Amy Dalrymple is a Forum News Service reporter stationed in the Oil Patch. She can be reached at email@example.com or (701) 580-6890.
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WILLISTON -- Natural gas production in the Williston Basin could more than quadruple current levels, pushing North Dakota into a more leading role in supplying the U.S. natural gas market, according to a study released Wednesday. The report also projects that oil production in the Williston Basin could grow to 1.8 million barrels per day by 2017 and more than 2 million barrels per day by 2025.
RAY -- The oil industry threw a thank you party Tuesday for communities in the heart of oil development. Thirteen teams with the Bakken Rocks Cookfest event prepared everything from ribs to jambalaya to banana pudding for residents from Ray and the surrounding communities. Organizers estimated that more than 1,200 people attended the free event. The event is part of the North Dakota Petroleum Council's Oil Can!
WILLISTON -- Mary Catherine Moore came to Williston in June hoping to spend a year working a high-paying job. Last week, the 50-year-old gave away her camper, got a $40 gas voucher from the Salvation Army and headed back to Texas. "I tried it," Moore said. "It's not for me." Moore had been unemployed in Houston after her jobs working in computer support were outsourced overseas.
WILLISTON -- A boost in the workforce helped Williams County add 66 producing oil wells in May, increasing daily production by more than 21,000 barrels that month, the latest figures show. The significant jump -- a 23 percent increase in oil production over April -- was due to additional crews that do hydraulic fracturing, or fracking, said Lynn Helms, director of Mineral Resources. Hydraulic fracturing is a process in which water, chemicals and sand are injected under high pressure to form tiny fractures in the rock to extract the oil. With the additional crews working in Williams County,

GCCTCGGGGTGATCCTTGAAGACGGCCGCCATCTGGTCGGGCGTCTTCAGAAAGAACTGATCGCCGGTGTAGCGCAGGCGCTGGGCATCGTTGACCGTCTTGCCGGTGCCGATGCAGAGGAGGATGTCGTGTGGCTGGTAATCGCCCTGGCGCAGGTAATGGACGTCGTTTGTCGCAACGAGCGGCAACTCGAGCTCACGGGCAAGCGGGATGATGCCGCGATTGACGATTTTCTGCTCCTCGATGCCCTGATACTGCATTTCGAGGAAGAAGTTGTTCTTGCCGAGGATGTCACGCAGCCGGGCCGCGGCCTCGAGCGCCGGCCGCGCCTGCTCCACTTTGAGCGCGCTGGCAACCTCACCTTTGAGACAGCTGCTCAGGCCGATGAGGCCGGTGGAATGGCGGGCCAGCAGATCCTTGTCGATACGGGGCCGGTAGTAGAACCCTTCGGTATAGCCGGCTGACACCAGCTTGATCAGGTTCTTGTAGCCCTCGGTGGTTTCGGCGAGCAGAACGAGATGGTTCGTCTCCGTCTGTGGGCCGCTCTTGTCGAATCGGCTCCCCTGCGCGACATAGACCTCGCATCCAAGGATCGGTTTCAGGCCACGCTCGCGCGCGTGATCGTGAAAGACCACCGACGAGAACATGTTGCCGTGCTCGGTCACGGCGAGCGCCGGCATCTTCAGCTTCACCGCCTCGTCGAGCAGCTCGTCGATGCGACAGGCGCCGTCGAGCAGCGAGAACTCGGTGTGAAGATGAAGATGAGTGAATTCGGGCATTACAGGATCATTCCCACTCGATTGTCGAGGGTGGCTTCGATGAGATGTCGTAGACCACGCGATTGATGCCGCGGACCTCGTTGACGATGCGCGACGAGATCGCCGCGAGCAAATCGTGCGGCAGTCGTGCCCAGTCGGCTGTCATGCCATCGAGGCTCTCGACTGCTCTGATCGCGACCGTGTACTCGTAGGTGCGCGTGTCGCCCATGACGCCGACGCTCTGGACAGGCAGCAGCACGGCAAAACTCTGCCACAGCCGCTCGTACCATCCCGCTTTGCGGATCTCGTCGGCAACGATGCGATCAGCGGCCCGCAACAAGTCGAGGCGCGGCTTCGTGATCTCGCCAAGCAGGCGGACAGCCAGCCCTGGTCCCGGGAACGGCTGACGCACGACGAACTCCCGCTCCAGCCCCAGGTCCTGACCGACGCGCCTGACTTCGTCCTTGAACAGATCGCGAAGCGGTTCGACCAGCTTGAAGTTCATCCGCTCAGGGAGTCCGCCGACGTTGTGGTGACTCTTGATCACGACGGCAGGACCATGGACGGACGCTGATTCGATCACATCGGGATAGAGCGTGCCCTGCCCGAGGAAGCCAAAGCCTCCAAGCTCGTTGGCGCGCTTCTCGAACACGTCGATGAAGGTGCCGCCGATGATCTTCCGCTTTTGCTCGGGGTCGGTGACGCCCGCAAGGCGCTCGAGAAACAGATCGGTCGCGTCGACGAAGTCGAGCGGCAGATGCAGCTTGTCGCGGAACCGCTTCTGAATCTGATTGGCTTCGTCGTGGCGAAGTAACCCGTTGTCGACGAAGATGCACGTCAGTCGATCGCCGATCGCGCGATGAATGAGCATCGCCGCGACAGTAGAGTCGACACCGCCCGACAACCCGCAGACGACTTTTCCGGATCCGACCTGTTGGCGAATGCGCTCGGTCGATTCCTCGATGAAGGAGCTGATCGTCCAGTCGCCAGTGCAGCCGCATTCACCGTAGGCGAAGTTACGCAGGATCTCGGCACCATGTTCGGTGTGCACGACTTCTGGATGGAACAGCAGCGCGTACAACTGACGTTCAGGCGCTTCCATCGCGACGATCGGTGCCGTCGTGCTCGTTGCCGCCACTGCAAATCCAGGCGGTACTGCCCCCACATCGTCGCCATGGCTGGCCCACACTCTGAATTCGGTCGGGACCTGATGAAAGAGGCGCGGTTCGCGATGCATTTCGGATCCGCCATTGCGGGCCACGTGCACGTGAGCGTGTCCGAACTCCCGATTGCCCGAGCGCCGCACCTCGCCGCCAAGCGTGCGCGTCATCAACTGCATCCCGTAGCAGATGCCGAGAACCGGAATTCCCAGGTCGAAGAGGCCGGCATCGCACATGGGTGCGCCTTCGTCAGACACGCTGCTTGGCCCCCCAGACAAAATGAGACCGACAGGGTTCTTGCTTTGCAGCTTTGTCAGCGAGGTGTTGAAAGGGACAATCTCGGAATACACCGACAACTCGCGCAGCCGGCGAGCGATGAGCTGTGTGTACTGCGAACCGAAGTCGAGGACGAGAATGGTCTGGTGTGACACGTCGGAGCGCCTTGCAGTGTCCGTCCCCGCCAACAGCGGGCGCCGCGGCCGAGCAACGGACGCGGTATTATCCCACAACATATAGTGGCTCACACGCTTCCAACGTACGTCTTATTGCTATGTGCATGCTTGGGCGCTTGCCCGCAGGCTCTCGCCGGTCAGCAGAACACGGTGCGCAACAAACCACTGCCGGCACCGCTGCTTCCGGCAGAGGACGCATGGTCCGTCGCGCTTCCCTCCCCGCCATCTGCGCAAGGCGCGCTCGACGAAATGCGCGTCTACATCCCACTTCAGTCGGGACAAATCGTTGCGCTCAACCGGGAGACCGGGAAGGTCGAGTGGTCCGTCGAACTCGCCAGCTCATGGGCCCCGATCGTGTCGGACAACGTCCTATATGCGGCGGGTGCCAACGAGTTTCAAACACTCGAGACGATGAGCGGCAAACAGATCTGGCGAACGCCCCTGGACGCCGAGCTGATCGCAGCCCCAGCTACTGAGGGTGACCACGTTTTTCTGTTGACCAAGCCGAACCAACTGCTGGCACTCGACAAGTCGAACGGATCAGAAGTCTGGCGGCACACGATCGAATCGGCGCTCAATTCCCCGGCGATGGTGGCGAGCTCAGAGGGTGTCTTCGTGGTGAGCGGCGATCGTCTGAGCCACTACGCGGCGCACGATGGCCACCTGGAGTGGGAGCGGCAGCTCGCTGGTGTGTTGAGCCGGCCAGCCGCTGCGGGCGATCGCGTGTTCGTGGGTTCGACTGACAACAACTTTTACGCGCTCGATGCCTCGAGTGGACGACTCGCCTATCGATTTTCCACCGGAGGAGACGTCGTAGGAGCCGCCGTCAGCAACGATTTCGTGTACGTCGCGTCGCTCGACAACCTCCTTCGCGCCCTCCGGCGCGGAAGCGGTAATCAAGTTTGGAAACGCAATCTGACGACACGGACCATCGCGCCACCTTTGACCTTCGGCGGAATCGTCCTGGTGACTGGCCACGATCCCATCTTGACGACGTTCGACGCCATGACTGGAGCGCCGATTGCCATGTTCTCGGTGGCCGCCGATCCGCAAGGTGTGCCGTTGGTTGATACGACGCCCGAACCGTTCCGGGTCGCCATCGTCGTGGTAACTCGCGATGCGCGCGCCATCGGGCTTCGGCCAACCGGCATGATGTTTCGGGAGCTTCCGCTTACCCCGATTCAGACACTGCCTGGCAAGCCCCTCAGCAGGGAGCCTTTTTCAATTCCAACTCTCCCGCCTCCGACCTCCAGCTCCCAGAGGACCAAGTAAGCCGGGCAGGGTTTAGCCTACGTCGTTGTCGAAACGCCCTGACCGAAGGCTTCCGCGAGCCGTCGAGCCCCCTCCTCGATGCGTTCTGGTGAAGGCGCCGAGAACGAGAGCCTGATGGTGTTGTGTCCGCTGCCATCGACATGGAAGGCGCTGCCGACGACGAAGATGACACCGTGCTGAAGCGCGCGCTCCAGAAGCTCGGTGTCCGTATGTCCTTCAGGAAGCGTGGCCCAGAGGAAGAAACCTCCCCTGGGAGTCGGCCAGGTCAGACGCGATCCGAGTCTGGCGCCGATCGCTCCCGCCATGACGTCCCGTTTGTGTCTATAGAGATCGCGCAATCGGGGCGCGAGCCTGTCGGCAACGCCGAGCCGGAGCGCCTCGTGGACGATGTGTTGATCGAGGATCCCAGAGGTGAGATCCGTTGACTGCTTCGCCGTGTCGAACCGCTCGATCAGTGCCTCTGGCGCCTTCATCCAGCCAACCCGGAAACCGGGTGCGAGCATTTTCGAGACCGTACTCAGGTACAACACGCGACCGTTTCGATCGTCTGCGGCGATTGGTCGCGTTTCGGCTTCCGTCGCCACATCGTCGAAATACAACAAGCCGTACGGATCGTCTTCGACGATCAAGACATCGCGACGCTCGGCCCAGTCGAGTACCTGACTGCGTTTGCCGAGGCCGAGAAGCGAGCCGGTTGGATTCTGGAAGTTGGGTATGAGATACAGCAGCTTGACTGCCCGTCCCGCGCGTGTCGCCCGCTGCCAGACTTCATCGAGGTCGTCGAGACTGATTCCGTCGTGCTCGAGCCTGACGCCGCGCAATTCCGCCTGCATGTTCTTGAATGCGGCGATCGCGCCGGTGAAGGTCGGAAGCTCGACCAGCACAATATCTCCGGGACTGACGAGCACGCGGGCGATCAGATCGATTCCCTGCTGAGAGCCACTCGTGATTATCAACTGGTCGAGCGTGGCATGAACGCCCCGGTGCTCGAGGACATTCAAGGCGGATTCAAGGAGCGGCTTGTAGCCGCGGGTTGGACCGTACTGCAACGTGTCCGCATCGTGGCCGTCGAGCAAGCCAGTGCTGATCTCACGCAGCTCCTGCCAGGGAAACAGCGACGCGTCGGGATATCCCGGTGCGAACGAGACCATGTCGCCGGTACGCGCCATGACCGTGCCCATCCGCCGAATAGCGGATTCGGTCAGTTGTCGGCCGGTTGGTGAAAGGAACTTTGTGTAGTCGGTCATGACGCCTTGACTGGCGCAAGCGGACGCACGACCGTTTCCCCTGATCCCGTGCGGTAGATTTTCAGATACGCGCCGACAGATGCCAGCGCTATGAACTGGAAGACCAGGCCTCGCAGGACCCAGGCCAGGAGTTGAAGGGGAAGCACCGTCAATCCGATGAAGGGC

Environmental violations at a fracking waste water disposal well near Dickinson that threatened drinking water in Stark County have prompted North Dakota's largest civil case and the first ever criminal case against an oil and gas operator. The company, Halek Operating ND LLC, faces up to $1.5 million in fines for injecting salt water used in hydraulic fracturing, commonly called fracking, into the disposal site after having been told to stop because the site was not up to state standards.
The North Dakota Industrial Commission is pursuing its largest civil case and its first ever criminal case against an oil and gas operator accused of breaking environmental protection rules. A civil complaint alleges that Halek Operating ND LLC operated a salt water disposal well near Dickinson, in violation of its permit. The complaint also alleges that Halek used the disposal well after being notified of a violation. The complaint seeks more than $1.5 million in fines. A criminal complaint charges Nathan Garber of Executive Drilling LLC with a Class C felony.
WATFORD CITY -- The post office here closes for an hour each day, but you won't find Postmaster Jason Hirst taking a leisurely lunch. After two longtime employees left, Hirst was forced to close the window from 12:30 to 1:30 each day just so he can get some work done. Hirst, who has been Watford City's postmaster for about a year, said he was not prepared for how fast he has to work all day long to keep up with the booming city. "It never seems to slow down. When you're not working the window, you're helping sort mail.
WILLISTON -- Residents of one of Williston's newest neighborhoods now have an up-close view of a drilling rig. Statoil is drilling four wells in northwest Williston, adjacent to many homes and a developing residential area. For Fargo man Chuck Horejsi, who is renting a room in a house near the rig this summer, seeing the derrick from his bedroom window is unusual. "Only in Williston," Horejsi said, laughing.
WILLISTON -- United Airlines announced Tuesday it will add flights between Williston and Denver, but letting the planes land was still up to the City Commission, which must balance short-term need for air service and long-term plans for its airport. One consideration with adding the United flights is the weight of the jets. At 48,000 pounds, they are nearly double the current 25,000 pound weight restriction on the runway at Sloulin Field International Airport. Increasing the weight limit reduces the lifespan of the runway.